|Matthew Henry's Concise Commentary|
4:27-42 The disciples wondered that Christ talked thus with a Samaritan. Yet they knew it was for some good reason, and for some good end. Thus when particular difficulties occur in the word and providence of God, it is good to satisfy ourselves that all is well that Jesus Christ says and does. Two things affected the woman. The extent of his knowledge. Christ knows all the thoughts, words, and actions, of all the children of men. And the power of his word. He told her secret sins with power. She fastened upon that part of Christ's discourse, many would think she would have been most shy of repeating; but the knowledge of Christ, into which we are led by conviction of sin, is most likely to be sound and saving. They came to him: those who would know Christ, must meet him where he records his name. Our Master has left us an example, that we may learn to do the will of God as he did; with diligence, as those that make a business of it; with delight and pleasure in it. Christ compares his work to harvest-work. The harvest is appointed and looked for before it comes; so was the gospel. Harvest-time is busy time; all must be then at work. Harvest-time is a short time, and harvest-work must be done then, or not at all; so the time of the gospel is a season, which if once past, cannot be recalled. God sometimes uses very weak and unlikely instruments for beginning and carrying on a good work. Our Saviour, by teaching one poor woman, spread knowledge to a whole town. Blessed are those who are not offended at Christ. Those taught of God, are truly desirous to learn more. It adds much to the praise of our love to Christ and his word, if it conquers prejudices. Their faith grew. In the matter of it: they believed him to be the Saviour, not only of the Jews but of the world. In the certainty of it: we know that this is indeed the Christ. And in the ground of it, for we have heard him ourselves.
Verse 40. - They were already convinced; but they did more - they came to him. So when the Samaritans came to him; they continued asking him - they persistently prayed that he would abide with them. How unlike the treatment of Jews and Gadarenes, of scribes and Pharisees! There were some who besought him to depart from them, others who stoned him, Herodians and Pharisees who plotted to destroy him. But these hated Samaritans yearned for more of his fellowship, more of his words and searching glance, more of the Word of life. So called heresy and heterodoxy may sometimes show itself more susceptible to the mind and Spirit of Christ than a bigoted and self-satisfied orthodoxy. The Lord responded to the request, and he abode there two days. Why should a biographer of the second century have limited this visit to "two days," when it is obvious that he passes over months in silence? It would have been as easy to say "two months" as to say "two days," and, to ordinary human judgment, more natural. These "two days" left an ineffaceable memory on the heart of one at least of these disciples, and the mention of it has upon the face of it the mark of historicity.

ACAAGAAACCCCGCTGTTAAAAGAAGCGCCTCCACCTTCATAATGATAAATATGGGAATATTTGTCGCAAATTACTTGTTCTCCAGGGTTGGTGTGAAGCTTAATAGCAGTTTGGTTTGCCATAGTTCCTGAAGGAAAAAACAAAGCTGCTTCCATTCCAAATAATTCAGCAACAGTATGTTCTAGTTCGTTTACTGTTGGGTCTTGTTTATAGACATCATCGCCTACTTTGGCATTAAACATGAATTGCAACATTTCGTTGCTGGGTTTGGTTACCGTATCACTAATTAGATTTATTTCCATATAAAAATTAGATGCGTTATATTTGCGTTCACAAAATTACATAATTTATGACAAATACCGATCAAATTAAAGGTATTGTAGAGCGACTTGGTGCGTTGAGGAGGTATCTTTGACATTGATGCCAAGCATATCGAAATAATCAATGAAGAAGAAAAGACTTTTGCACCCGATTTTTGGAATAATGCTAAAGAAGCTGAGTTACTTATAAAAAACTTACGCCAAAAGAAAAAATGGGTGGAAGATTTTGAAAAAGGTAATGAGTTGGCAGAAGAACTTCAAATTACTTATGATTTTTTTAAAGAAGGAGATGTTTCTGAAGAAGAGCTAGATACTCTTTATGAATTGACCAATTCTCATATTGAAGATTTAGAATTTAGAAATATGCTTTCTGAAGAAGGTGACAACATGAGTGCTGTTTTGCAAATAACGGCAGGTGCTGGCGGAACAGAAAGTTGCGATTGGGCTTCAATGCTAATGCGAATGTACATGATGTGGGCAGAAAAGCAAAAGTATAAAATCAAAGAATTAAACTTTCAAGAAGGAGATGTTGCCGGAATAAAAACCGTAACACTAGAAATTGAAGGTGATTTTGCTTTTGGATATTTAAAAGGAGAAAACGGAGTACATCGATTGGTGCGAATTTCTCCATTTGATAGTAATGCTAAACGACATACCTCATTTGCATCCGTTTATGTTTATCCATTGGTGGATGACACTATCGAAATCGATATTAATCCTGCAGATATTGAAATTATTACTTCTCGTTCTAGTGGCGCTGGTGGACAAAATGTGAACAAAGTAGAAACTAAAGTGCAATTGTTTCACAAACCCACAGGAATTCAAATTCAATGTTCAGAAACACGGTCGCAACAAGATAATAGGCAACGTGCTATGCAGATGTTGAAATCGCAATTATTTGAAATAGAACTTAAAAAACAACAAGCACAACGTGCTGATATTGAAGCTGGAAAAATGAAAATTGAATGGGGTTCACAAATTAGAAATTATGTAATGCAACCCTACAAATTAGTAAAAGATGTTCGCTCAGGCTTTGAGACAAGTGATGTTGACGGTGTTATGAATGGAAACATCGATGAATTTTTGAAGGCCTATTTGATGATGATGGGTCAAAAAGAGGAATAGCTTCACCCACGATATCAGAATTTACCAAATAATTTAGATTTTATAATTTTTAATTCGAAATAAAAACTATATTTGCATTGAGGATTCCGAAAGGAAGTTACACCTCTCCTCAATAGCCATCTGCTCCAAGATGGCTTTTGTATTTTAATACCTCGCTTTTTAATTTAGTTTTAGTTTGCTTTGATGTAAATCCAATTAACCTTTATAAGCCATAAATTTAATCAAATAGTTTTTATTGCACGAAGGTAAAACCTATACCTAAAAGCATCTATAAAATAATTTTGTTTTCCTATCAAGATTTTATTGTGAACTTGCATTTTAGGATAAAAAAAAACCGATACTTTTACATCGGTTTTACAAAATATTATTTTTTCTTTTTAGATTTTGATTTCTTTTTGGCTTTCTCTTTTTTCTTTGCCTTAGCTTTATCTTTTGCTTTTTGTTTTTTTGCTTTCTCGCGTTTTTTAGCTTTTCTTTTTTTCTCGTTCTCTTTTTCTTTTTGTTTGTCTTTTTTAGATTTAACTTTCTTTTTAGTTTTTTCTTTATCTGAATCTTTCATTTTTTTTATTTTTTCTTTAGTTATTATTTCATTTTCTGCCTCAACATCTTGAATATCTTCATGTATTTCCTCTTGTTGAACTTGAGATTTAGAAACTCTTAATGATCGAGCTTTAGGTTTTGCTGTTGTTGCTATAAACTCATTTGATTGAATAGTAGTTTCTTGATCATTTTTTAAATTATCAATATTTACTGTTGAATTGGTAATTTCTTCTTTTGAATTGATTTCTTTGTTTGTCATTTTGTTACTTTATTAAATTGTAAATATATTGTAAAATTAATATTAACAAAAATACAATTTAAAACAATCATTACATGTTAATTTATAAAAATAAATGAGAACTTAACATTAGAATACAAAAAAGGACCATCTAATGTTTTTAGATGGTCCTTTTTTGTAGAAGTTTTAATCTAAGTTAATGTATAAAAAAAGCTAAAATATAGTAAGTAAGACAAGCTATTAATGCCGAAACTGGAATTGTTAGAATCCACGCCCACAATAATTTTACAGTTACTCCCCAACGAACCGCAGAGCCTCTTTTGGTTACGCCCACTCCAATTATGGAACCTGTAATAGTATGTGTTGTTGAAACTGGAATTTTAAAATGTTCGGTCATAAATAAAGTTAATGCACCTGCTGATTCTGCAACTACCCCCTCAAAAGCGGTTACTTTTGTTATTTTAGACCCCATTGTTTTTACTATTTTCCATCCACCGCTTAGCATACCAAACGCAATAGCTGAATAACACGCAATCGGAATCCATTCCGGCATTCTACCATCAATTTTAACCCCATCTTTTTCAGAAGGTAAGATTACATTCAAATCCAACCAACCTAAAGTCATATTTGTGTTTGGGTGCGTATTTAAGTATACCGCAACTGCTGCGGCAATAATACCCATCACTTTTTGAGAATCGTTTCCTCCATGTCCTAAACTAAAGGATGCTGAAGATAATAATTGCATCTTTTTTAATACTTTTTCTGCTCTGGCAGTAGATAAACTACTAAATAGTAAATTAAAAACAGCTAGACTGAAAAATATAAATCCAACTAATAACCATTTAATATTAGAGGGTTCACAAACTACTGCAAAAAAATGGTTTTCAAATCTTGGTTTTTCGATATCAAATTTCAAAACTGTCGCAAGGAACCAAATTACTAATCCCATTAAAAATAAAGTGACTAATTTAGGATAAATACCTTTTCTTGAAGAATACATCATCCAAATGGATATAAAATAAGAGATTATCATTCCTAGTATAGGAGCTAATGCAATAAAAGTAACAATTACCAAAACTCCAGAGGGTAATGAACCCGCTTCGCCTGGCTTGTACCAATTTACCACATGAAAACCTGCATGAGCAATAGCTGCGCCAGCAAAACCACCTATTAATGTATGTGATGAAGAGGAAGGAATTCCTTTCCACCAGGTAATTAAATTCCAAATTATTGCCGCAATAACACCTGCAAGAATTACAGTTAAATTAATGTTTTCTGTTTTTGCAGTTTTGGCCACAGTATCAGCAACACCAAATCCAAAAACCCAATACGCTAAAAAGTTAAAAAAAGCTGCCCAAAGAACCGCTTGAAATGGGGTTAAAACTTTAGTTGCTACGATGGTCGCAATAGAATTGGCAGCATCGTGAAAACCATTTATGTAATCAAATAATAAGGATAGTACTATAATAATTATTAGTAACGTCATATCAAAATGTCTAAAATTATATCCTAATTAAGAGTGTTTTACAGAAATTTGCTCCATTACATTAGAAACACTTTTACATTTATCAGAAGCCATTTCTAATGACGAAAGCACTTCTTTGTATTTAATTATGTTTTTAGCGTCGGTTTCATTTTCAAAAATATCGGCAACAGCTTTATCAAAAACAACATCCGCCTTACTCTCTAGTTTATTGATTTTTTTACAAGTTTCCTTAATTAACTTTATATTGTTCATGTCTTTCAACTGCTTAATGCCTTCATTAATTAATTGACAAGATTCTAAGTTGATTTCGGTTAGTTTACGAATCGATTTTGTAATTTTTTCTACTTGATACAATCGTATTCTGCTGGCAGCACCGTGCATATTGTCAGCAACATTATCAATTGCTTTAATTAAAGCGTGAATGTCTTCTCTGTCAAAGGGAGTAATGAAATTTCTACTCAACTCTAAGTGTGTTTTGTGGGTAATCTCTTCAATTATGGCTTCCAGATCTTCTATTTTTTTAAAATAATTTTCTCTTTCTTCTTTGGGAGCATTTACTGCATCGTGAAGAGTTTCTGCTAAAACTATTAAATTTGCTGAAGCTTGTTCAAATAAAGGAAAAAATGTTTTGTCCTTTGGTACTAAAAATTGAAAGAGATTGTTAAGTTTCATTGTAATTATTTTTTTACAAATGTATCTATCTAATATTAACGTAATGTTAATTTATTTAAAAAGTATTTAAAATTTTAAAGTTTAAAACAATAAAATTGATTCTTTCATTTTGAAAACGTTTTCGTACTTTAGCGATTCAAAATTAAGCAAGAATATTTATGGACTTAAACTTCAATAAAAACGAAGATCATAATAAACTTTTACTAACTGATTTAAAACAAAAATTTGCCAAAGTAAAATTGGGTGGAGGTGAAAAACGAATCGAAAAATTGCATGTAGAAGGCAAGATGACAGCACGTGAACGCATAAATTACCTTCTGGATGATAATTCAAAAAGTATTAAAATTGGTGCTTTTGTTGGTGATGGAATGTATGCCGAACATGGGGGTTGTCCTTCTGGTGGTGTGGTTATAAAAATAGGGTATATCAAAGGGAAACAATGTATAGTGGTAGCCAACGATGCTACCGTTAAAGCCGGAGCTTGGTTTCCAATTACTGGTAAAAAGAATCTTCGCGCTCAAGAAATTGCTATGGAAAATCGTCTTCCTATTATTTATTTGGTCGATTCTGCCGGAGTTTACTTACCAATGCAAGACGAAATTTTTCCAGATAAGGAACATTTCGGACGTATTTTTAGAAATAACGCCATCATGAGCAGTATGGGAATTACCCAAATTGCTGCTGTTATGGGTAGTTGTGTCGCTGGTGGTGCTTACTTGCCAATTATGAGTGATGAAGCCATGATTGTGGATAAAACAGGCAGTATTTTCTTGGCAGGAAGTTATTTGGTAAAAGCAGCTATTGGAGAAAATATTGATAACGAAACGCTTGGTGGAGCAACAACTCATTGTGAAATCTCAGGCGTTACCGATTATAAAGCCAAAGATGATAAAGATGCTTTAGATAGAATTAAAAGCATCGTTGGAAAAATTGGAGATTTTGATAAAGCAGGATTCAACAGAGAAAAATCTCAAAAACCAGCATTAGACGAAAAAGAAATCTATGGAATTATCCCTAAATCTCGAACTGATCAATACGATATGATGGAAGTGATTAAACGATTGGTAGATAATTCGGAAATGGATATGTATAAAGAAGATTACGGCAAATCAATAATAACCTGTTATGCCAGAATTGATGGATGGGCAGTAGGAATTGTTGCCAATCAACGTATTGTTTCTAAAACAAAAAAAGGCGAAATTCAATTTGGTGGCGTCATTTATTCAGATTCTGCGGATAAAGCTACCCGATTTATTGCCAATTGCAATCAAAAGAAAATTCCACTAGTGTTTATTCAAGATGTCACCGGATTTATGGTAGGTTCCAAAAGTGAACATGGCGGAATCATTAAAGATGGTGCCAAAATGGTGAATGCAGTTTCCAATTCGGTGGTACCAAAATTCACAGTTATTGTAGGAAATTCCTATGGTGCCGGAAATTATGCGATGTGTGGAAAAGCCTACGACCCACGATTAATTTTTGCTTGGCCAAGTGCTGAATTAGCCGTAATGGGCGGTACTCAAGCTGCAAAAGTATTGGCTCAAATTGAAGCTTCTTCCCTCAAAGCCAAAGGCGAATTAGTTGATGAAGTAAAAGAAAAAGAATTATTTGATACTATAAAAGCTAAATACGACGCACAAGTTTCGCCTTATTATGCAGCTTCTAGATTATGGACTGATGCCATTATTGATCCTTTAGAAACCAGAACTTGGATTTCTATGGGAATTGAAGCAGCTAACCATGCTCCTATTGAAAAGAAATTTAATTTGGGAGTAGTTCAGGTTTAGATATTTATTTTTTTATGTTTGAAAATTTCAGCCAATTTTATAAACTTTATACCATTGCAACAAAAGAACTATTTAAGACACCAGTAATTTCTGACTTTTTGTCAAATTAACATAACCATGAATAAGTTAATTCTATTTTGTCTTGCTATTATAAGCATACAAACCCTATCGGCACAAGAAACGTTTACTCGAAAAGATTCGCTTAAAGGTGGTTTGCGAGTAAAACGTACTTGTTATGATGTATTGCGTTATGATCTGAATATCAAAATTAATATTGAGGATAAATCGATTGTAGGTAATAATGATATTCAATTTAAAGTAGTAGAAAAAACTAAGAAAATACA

Gill's Exposition of the Entire Bible
So when the Samaritans were come unto him,.... The Ethiopic version reads, all the Samaritans; they came to him at Jacob's well, upon the woman's solicitations, and the account she gave of this extraordinary person: and after they had conversed with him, and heard him themselves, they were taken with his divine discourses, and being thoroughly persuaded that he was the Messiah,
they besought him that he would tarry with them; they were not like the Gergesenes, who besought him to depart out of their coasts as soon he was in them: but these men were delighted with his company; and notwithstanding his being a Jew, desired a conversation with him, and entreated that he would go along with them to their city, and stay with them:
and he abode there two days; he went with them to Sychar. He would not deny their request, lest they should be discouraged; and yet would not make any long stay with them, that he might give no umbrage to the Jews; though it is very likely from this short stay in Samaria, they afterwards reproached him as a Samaritan, John 8:48. Our Lord's direction to his disciples not to enter into any of the cities of the Samaritans, was not a rule to himself, or binding upon him, and was only a rule to them "pro tempore".
Jamieson-Fausset-Brown Bible Commentary
40. abode two days—Two precious days, surely, to the Redeemer Himself! Unsought, He had come to His own, yet His own received Him not: now those who were not His own had come to Him, been won by Him, and invited Him to their town that others might share with them in the benefit of His wonderful ministry. Here, then, would He solace His already wounded spirit and have in this outfield village triumph of His grace, a sublime foretaste of the inbringing of the whole Gentile world into the Church.
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